OK, I realize that was contradictory, but it’s true. The U.S. Customs form 3299, Declaration For Free Entry Of Unaccompanied Articles, is used to import your used, personal goods into the U.S. duty-free. There are many applications for form 3299, but they are specific. If you are traveling abroad, the 3299 form can be a real time saver, and really, you don’t want to pay Custom duties on your dirty socks!
Let’s look at some examples of when the 3299 form is applicable and then we’ll walk through completing one. First and foremost, the 3299 is for used, personal belongings. Keep that in mind and you won’t run afoul of Customs regulations regarding the importation of those kinds of goods. If you are shipping home your personal belongings because you are going from a colder climate to a warmer one while you are traveling abroad, that’s a great time to use the 3299 form. If you are moving back to the States after a period of working or living in a foreign country, that’s another example of when to use it. Even if you’re a foreign national who is coming to the U.S. for an extended visit, to study or work, or are emigrating, those are all perfect example of when to use that form.
The U.S. Customs form for free entry should not be used to import new goods returned from abroad. Let me say that again-it should not be used to import goods you obtained abroad and are returning to the States because you can’t carry all that stuff! Ok, point made.
Don’t mix your new and used, personal stuff either. You’ll really end up with a headache should Customs randomly pull it for inspection, because then you’ll find yourself with two different sets of Customs requirements being asked of you, and then you get to try to remember just what you packed in those 7 boxes you sent from Papua New Guinea!
Now let’s quickly walk through completing the 3299 form. It’s really easy, folks, but I do want to urge you to consider that you are completing a governmental form. Legible hand-writing, attention to detail, and fully completing each required section will go a long way to insuring the documentation does its job of seeing your stuff safely home!
Section 1 is your generic personal information. Even though the receiver of your package may be someone other than yourself, complete this part with your information. It’s ok to have someone else be the consignee, that is, the receiver of the goods, but you want to complete part one as if you were going to be receiving the goods. It won’t affect delivery of your shipment. Also, even if you are going to be continuing your travels, provide a way for your carrier to contact you directly. Trust me, it will be a great help if the carrier does need any additional information. If you are unsure of parts of section 1, like you don’t have a firm return date, say so! Undetermined is a better answer for your return details than blank spaces. Same goes for the rest of section 1. It may be of value to actually look at the form as we go through this, so go ahead and pull up a pdf of the form here.
Section 2 is just as easy, but don’t let it confuse you. Your residency is determined by where you are right now. Even if you’re leaving the country from which you are shipping the goods, use a “real-time” mentality to answer that one. If you are a U.S. citizen, obviously you will choose returning resident. Otherwise, note your status as it is appropriate to you. Number 10 in Section 2 is also self-explanatory and you might need to check more than one box, depending on your circumstance.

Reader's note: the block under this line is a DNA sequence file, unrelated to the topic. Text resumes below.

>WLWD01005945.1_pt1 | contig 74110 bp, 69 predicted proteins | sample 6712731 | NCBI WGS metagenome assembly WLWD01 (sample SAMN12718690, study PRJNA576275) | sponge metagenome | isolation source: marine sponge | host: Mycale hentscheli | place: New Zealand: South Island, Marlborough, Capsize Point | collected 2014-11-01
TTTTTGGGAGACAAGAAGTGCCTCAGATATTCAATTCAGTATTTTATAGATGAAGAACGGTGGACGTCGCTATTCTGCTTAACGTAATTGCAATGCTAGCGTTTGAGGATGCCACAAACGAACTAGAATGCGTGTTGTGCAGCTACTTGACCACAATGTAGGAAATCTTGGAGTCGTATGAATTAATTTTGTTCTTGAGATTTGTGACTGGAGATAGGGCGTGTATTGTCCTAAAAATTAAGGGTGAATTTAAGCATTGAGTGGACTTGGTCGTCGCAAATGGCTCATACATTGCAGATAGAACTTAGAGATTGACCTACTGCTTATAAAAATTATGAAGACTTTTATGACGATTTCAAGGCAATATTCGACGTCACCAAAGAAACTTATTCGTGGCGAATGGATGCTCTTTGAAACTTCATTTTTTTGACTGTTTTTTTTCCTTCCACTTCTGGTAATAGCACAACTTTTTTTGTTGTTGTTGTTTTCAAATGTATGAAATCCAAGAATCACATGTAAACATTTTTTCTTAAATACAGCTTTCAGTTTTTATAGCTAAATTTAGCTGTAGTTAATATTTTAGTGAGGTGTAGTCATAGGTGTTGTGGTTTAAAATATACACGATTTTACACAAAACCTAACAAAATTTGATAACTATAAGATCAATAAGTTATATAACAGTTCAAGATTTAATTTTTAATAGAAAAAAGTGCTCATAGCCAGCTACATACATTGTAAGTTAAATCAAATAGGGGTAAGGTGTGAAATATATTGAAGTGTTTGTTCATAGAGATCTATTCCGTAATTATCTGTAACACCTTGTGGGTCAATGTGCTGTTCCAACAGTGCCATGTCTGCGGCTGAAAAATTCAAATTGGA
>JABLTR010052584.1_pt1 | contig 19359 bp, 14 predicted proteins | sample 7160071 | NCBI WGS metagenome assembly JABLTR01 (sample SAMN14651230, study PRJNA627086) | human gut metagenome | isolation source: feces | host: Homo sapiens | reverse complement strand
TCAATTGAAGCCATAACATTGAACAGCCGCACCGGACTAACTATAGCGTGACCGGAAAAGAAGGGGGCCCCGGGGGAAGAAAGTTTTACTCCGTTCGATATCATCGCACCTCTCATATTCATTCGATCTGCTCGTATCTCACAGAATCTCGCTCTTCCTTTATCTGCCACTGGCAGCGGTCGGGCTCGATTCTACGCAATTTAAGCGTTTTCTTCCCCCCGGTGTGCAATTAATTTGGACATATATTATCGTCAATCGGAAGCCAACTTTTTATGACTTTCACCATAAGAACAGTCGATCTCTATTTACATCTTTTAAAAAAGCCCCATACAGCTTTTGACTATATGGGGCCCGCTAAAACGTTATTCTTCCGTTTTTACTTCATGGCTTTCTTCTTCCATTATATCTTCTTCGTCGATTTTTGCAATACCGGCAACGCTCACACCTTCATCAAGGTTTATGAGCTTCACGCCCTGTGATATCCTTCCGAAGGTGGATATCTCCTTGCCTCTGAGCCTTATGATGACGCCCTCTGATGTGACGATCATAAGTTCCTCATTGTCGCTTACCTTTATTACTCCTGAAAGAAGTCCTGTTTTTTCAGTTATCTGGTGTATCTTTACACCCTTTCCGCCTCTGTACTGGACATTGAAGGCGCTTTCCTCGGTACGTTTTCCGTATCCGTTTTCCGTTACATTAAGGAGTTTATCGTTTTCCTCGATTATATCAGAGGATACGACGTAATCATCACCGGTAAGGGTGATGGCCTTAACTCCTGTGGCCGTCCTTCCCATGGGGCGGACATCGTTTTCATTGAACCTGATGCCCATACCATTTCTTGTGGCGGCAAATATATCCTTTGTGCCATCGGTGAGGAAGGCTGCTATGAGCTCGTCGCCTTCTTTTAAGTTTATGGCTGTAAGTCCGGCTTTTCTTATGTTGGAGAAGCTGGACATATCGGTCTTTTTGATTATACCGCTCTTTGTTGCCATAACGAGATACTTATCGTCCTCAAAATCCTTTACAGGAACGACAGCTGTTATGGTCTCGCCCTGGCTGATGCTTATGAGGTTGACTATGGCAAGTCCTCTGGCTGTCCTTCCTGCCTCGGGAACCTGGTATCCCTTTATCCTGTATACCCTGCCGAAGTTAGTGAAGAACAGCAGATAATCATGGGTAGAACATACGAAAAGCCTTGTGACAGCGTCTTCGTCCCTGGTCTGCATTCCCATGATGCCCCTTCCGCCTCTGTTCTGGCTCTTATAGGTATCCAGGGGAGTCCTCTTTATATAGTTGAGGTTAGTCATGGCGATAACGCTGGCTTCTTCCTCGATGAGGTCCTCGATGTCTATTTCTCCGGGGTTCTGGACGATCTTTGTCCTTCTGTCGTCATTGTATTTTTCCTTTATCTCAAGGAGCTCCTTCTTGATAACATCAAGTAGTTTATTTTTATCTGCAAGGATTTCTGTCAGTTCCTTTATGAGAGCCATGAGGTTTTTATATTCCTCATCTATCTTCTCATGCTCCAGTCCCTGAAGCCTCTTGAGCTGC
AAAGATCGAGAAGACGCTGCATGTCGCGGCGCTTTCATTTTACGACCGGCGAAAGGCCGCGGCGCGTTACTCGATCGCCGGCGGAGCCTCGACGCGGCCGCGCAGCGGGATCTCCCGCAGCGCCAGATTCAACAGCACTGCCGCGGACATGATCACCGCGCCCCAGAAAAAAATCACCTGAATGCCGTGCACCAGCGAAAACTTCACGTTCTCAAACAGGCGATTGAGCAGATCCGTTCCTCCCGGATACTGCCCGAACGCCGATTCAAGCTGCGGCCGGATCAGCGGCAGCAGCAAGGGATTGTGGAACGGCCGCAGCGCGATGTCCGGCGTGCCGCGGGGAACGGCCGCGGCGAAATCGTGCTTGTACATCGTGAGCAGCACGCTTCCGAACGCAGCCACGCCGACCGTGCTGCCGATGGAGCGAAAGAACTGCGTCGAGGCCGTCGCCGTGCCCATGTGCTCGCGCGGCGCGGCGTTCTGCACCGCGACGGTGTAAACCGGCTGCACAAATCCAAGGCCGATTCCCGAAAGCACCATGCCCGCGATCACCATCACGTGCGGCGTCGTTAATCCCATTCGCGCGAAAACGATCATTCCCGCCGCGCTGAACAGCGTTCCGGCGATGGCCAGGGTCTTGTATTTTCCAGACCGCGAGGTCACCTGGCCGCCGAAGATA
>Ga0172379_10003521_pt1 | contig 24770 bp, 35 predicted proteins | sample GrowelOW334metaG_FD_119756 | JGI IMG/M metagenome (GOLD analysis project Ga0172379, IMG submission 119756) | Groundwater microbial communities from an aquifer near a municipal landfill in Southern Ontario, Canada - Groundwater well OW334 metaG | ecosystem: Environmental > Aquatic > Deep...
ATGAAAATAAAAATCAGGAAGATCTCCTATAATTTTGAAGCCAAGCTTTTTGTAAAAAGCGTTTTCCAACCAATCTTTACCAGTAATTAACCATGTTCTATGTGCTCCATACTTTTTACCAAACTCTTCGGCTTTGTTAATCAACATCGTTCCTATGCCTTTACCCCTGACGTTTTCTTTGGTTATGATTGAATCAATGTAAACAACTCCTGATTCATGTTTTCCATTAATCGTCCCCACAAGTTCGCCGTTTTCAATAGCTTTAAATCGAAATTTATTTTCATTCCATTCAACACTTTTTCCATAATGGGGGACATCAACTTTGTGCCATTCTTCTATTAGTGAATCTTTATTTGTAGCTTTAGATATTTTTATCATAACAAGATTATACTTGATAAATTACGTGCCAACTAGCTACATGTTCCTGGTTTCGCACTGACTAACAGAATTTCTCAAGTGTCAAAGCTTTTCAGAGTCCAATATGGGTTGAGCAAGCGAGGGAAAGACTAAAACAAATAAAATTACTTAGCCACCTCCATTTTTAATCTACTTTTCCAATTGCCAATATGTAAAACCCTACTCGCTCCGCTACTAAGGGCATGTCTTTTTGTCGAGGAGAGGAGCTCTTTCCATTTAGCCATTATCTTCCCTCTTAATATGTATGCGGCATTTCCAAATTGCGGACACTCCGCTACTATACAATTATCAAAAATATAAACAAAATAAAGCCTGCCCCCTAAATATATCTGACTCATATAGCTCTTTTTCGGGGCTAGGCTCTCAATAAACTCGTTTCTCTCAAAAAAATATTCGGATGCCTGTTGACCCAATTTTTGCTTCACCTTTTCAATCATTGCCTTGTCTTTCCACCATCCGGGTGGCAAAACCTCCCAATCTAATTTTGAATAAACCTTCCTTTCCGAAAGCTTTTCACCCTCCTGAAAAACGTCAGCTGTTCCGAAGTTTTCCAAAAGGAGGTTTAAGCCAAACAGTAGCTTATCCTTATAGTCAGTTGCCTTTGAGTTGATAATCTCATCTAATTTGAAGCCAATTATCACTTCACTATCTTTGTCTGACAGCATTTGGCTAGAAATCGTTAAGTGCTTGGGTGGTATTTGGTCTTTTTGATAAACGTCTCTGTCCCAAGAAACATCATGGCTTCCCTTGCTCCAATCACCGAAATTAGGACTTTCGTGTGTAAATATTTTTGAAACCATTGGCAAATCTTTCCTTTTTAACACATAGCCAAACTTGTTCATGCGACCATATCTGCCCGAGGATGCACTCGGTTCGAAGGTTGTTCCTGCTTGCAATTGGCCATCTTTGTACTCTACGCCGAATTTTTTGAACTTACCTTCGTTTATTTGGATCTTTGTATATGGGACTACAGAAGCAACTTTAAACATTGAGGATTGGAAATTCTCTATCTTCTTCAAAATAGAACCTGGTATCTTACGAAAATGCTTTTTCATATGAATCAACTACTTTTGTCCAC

Unless you are U.S. personnel, or an evacuee from a country that just went haywire, skip section 3.
Likewise section 4 can be bypassed, unless there are goods being included in the shipment that fall into one of the categories listed. For example, if you took a bunch of extra suits with you on your business trip to Bangkok with the express purpose of having them tailored, section 4 would be a great place to make note of that.
Congratulations, you’ve done the hard part! Let’s finish up with page 2. On the second page of the 3299 you will find a wide-open place for you to list the goods you are returning to the States. Here is where you will list all your items that you shipped. I strongly advise you to complete this form as you are packing your goods. Really, it will just save you time in the long run, should Customs come along and ask for a more substantial detail of the shipped goods. So, just go ahead and complete that part. One thing, don’t get fooled by that middle column asking you for values. Notice at the top that it says-Value Of Repairs. That would be for your Thai suit makeovers! If you need more page space, for example, if you were moving a household, it is acceptable to add additional pages to the 3299.
Once you’ve completed this part, sign and date the 3299 form at the bottom of page 2 and you are done, my friend!
One last thing I would like to mention is that it has been my experience that Customs has asked for a good, clean copy of the picture page of your passport to accompany the 3299. While I don’t know that that is an across the board requirement from Customs, it won’t hurt to include it with the paperwork you provide to the freight company. Just be sure that the freight company includes it with the documentation they generate to be sent with your shipment! Good luck with your travels, and good luck for a safe and easy import experience!